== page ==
I had come to a roadblock on the Tobacco Trail, quite literally. The Highway 301 bridge across Lake Marion still exists, and still connects across the lake. However, in 1987 it was closed to automotive traffic, and now serves as a fishing bridge. If I were going to cross from Orangeburg into Clarendon County, I was going to have to do some backtracking.
For some reason the town of Santee intrigues me. It’s something of an anomaly compared to the other cities on the Tobacco Trail. There is no main street or central business district. Those features make me think that the town as, say, Orangeburg, Allendale or Bamberg. I decided to find out more about it. In the process of that research I discovered a new ghost town.
I was out exploring the Tobacco Trail through South Carolina. So far I had started at the SC-GA border on the Savannah River and had crossed Allendale, Bamberg, and a good portion of Orangeburg Counties. Orangeburg is a large county, and is bordered by Lake Marion on the east. I was ready to check out the rest of the county, and see how far I could go on this day’s exploration.
I was out exploring Highway 301, the Tobacco Trail. I had driven down early in the morning, trying to resist distractions along the way. Once I finally reached my starting point I visited two old welcome centers, one still in operation, and one finding new life. Now it was time to continue eastward. However, my day was running out, and the trip was much quicker than I would have liked.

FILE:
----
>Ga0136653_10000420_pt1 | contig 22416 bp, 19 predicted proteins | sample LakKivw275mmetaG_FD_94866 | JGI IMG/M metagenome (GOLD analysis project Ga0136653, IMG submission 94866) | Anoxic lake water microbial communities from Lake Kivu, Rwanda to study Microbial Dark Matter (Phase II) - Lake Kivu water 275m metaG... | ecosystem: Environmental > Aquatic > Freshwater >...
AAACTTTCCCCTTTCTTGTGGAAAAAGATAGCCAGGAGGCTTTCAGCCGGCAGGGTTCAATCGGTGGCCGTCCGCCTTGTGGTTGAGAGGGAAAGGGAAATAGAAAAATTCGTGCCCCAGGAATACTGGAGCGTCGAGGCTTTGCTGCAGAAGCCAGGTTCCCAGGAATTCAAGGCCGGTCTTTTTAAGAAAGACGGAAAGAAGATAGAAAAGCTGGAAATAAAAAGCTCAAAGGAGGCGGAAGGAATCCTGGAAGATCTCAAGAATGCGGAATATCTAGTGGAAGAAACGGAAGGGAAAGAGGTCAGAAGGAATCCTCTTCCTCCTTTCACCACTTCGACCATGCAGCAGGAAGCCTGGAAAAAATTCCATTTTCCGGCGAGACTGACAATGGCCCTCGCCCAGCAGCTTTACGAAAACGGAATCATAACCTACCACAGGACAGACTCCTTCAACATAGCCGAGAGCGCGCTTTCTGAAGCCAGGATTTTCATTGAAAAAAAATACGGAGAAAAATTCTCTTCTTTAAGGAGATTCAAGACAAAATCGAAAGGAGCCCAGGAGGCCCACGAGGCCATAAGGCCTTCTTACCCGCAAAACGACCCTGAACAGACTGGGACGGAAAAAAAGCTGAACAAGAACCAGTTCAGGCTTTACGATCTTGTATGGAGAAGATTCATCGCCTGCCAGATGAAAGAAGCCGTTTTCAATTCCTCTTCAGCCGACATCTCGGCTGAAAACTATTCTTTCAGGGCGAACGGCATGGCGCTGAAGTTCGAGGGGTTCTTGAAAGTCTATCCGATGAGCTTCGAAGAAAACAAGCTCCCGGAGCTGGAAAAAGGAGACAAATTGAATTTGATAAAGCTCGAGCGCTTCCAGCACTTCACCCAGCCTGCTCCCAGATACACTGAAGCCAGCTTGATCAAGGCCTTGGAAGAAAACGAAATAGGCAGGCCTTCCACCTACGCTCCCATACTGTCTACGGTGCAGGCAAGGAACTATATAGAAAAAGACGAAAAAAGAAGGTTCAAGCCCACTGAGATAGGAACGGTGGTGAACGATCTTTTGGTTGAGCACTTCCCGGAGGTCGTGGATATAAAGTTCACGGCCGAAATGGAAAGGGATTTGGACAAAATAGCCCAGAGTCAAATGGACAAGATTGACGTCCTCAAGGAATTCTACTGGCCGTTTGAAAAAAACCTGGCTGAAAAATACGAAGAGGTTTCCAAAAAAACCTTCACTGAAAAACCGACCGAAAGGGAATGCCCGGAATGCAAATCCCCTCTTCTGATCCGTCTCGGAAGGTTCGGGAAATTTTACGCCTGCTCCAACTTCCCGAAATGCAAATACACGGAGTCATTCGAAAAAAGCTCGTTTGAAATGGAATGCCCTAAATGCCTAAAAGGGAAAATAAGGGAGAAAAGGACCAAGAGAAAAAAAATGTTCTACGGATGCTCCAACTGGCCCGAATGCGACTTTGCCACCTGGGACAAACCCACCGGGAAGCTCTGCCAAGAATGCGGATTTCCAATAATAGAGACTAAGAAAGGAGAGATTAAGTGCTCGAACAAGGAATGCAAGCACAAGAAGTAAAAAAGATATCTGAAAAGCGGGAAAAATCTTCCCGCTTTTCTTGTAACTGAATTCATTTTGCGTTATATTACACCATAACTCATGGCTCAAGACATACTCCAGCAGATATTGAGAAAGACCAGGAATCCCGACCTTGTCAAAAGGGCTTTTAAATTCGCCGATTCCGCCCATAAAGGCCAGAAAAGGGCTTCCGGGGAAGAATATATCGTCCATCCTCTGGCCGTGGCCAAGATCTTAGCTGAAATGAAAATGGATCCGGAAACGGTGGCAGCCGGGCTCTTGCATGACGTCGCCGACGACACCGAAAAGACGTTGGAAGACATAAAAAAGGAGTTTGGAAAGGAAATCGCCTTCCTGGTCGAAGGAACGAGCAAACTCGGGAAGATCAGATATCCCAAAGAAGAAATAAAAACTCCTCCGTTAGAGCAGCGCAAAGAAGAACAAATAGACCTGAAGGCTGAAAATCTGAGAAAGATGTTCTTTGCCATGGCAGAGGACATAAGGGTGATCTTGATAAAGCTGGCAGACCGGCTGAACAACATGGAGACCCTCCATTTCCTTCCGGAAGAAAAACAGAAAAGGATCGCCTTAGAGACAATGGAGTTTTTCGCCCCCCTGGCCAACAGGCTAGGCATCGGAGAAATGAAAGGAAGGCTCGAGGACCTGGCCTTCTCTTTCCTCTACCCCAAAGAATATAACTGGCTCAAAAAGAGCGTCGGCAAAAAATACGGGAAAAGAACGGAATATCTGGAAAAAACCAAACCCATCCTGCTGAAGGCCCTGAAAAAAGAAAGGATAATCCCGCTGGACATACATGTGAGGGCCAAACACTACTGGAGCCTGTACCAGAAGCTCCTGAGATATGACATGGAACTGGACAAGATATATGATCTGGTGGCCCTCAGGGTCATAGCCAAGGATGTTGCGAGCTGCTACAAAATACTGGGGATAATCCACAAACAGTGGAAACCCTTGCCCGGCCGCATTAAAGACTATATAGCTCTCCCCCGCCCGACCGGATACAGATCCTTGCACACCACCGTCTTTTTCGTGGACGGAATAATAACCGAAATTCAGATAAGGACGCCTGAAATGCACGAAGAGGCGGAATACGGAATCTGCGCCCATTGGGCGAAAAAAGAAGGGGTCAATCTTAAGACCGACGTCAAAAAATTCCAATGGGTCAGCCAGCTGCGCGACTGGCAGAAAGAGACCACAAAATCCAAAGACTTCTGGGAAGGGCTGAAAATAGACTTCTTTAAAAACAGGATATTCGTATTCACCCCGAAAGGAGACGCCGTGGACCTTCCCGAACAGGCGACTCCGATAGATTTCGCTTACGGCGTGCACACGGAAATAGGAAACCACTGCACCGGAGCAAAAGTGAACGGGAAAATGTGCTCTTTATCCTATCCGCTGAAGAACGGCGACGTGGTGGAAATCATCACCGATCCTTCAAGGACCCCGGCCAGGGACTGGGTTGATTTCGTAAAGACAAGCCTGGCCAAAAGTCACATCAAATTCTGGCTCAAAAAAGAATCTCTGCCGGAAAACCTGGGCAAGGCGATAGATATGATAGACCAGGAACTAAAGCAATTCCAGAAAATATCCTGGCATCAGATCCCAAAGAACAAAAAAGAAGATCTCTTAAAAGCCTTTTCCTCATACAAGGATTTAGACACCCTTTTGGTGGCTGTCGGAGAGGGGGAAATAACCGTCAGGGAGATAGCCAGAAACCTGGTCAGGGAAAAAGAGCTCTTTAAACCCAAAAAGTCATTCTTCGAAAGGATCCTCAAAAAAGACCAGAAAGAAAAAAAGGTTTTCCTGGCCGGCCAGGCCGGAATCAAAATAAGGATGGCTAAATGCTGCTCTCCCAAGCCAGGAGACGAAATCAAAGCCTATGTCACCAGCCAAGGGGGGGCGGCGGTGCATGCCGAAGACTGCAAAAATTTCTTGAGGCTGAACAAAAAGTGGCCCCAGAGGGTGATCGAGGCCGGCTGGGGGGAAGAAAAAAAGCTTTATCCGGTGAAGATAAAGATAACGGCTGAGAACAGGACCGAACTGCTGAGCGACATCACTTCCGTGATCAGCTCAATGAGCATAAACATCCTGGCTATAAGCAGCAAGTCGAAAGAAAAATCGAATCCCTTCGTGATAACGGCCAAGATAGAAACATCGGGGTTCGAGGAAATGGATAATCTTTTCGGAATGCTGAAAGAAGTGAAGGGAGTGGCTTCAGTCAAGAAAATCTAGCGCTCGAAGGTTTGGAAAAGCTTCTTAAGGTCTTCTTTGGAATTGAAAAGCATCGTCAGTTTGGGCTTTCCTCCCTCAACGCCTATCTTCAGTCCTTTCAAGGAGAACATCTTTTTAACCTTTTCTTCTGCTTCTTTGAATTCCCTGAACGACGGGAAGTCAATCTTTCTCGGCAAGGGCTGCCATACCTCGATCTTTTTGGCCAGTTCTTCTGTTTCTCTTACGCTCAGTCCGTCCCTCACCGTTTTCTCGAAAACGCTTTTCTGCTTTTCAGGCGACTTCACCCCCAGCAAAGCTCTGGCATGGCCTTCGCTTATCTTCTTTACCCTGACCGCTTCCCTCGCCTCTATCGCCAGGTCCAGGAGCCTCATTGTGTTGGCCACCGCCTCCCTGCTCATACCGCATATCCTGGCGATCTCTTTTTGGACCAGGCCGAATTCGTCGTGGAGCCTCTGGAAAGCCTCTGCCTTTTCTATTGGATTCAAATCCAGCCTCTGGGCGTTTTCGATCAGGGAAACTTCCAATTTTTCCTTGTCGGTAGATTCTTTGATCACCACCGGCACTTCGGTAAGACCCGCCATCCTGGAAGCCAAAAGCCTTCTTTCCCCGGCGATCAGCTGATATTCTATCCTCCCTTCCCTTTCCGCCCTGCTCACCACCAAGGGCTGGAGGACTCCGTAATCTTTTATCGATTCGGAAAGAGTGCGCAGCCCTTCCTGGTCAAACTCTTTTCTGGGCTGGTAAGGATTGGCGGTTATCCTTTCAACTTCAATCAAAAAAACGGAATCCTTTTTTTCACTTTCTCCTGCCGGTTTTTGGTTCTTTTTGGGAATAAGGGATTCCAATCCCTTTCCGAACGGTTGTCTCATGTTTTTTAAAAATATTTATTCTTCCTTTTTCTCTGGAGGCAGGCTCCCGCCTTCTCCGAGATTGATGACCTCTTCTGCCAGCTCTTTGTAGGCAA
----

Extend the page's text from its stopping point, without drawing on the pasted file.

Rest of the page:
It was time to explore Highway 301. I had done the preliminary research and discovered the importance of The Tobacco Trail as a major route through South Carolina. I was ready to get out and actually take photos of some of these locations. However, I still had a bit of research to do.
The first thing I did was begin collecting old postcards and images from eBay and other sources. This would give me a comparison of what had been with what I would find. The next step was to mark potential locations in Google Earth. I traced the route of 301 through the state, marking motel and other locations as I spotted them. I also added any National Register or other interesting sites I found along the way. These were then uploaded to my GPS so I’d have them for ready reference.
On our last Lowcountry Unfiltered kayaking trip on the Savannah River Larry Easler and I drove back along Highway 301. We were amazed at the number of old motels and abandoned tourist spots along the way. I knew it had to have once been a major thoroughfare, now bypassed by I-95, but I wanted to know more about it. What was its history? How did this highway through one of the most desolate parts of South Carolina become such a major route? The answer turned out to be much more interesting than I could have possibly imagined.
In a previous post I wrote about the old auto trails that predated the US Highway System, and the business associations that promoted these routes and the tourist amenities along them. Here’s the story about how Highway 301 became known as The Tobacco Trail, one of the most important north-south routes along the Eastern Seaboard.